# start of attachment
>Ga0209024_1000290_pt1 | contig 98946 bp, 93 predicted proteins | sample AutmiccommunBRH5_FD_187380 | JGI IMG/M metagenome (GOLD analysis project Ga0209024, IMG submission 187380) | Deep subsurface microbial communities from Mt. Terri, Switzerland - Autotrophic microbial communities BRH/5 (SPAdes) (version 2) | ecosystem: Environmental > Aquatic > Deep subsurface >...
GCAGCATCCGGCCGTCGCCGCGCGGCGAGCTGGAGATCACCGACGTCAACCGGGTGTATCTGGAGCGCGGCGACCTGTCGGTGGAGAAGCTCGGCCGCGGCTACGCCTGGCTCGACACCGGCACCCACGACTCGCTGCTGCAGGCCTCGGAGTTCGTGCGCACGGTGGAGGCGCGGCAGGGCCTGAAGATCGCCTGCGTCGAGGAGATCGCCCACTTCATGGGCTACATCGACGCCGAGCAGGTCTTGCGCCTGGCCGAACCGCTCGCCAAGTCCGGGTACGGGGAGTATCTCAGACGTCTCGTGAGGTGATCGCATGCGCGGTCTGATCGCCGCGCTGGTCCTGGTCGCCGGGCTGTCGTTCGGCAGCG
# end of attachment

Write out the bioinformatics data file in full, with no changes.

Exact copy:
>Ga0209024_1000290_pt1 | contig 98946 bp, 93 predicted proteins | sample AutmiccommunBRH5_FD_187380 | JGI IMG/M metagenome (GOLD analysis project Ga0209024, IMG submission 187380) | Deep subsurface microbial communities from Mt. Terri, Switzerland - Autotrophic microbial communities BRH/5 (SPAdes) (version 2) | ecosystem: Environmental > Aquatic > Deep subsurface >...
GCAGCATCCGGCCGTCGCCGCGCGGCGAGCTGGAGATCACCGACGTCAACCGGGTGTATCTGGAGCGCGGCGACCTGTCGGTGGAGAAGCTCGGCCGCGGCTACGCCTGGCTCGACACCGGCACCCACGACTCGCTGCTGCAGGCCTCGGAGTTCGTGCGCACGGTGGAGGCGCGGCAGGGCCTGAAGATCGCCTGCGTCGAGGAGATCGCCCACTTCATGGGCTACATCGACGCCGAGCAGGTCTTGCGCCTGGCCGAACCGCTCGCCAAGTCCGGGTACGGGGAGTATCTCAGACGTCTCGTGAGGTGATCGCATGCGCGGTCTGATCGCCGCGCTGGTCCTGGTCGCCGGGCTGTCGTTCGGCAGCG